There are four players on this team with over five home runs on the roster. There is one player who has exceeded 30 RBI, and that’s shortstop Wilmer Flores, who checks in with an OPS at .688—lower than Cuddyer. One look at the team’s hitting stats paint the picture that anyone who watches this team consistently can paint from memory: There is no offense to dissect. With a pathetic .239/.302/.369 triple-slash and a team OPS of .672, the Mets are not trotting out a lineup worthy of contending. This is not even an average MLB lineup, and it’s laughable to think this team has its sights set on the postseason with the cast of characters taking regular at-bats.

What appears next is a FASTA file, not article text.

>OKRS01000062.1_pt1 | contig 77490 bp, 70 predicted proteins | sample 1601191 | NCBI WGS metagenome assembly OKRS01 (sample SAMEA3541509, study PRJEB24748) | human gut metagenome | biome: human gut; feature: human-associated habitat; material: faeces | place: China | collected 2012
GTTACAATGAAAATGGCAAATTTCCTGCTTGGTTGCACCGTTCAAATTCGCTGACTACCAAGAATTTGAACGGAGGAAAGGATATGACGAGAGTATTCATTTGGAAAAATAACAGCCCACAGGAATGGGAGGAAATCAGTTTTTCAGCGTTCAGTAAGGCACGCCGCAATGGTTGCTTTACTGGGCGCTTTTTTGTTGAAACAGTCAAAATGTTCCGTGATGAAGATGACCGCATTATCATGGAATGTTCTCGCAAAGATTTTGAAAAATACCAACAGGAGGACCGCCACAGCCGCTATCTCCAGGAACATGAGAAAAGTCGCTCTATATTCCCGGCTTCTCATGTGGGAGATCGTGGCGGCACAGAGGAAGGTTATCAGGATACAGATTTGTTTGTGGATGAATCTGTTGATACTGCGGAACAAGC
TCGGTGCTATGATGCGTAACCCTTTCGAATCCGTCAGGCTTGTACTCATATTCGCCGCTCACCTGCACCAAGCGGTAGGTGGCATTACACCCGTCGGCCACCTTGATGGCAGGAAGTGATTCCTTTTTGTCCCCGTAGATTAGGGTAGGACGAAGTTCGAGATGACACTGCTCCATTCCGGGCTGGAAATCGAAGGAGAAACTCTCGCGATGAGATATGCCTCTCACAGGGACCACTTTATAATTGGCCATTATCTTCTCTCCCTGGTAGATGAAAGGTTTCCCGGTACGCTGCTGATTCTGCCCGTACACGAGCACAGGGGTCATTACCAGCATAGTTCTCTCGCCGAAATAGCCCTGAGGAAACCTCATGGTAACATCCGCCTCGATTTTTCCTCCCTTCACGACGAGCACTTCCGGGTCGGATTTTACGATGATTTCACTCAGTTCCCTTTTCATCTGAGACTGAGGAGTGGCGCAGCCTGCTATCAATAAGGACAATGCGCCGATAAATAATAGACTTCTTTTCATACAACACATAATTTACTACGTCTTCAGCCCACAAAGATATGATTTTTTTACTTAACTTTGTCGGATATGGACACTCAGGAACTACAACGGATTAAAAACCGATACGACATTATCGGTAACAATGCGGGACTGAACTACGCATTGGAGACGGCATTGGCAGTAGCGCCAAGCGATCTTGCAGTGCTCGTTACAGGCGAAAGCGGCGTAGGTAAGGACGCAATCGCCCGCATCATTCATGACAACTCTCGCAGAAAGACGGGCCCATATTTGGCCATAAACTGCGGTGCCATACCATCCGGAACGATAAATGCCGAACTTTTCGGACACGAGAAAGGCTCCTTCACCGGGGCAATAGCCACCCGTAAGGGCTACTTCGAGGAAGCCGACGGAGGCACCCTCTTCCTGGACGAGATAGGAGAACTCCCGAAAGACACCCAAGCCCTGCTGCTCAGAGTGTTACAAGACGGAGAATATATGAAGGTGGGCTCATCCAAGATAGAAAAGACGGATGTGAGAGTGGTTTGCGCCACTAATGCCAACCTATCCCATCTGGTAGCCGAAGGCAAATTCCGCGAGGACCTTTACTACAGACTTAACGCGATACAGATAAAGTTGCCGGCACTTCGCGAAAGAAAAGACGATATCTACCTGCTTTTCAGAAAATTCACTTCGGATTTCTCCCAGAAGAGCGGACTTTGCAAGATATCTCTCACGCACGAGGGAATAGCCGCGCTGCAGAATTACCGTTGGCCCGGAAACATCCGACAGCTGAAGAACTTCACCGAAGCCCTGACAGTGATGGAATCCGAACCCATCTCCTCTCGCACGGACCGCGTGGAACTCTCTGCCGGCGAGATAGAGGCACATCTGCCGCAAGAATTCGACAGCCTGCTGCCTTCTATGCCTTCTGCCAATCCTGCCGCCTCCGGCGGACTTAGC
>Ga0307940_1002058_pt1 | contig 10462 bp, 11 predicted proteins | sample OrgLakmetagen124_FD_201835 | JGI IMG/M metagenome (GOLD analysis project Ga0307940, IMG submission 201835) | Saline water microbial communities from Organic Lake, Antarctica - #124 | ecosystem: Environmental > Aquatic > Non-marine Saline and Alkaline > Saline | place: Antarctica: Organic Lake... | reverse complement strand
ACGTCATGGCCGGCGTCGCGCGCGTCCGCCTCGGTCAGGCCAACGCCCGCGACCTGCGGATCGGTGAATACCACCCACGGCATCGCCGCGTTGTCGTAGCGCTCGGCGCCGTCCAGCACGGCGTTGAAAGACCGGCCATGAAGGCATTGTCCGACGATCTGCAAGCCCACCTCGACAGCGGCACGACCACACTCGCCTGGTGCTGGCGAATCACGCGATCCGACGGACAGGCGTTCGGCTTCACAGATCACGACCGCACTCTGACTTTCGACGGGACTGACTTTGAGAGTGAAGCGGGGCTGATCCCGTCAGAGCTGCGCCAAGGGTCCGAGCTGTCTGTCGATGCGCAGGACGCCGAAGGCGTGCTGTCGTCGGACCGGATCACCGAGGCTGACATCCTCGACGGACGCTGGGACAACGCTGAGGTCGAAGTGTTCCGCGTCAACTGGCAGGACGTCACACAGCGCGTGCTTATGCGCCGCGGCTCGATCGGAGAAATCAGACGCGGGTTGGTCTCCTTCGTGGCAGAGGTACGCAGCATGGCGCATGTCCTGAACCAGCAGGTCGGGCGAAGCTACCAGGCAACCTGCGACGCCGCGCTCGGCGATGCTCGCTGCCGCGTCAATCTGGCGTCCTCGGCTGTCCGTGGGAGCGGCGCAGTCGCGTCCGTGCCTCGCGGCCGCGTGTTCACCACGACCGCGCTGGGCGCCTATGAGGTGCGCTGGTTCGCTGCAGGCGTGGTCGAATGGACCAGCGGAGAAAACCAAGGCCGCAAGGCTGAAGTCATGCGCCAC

Entering Monday’s off day, the Mets were 26th in runs scored (260), 28th in total hits (559), 28th in total bases (864) 27th in RBI (249) and 26th in OPS. New York is averaging just 3.66 runs per game this season, ahead of just Milwaukee, Seattle, Philadelphia and the Chicago White Sox—all underperforming and/or bad teams.
On the opposite side of the ball, Mets pitchers rank eighth in ERA (3.60), fifth in quality starts (43) and seventh in strikeouts (566). Trotting out a starting rotation that includes Matt Harvey, Jacob deGrom, Noah Syndergaard, Bartolo Colon and eventually Steven Matz should be anchoring a team that’s well above .500, but the failure to improve the offense in a meaningful and significant way has compromised how good this Mets team and pitching staff can be.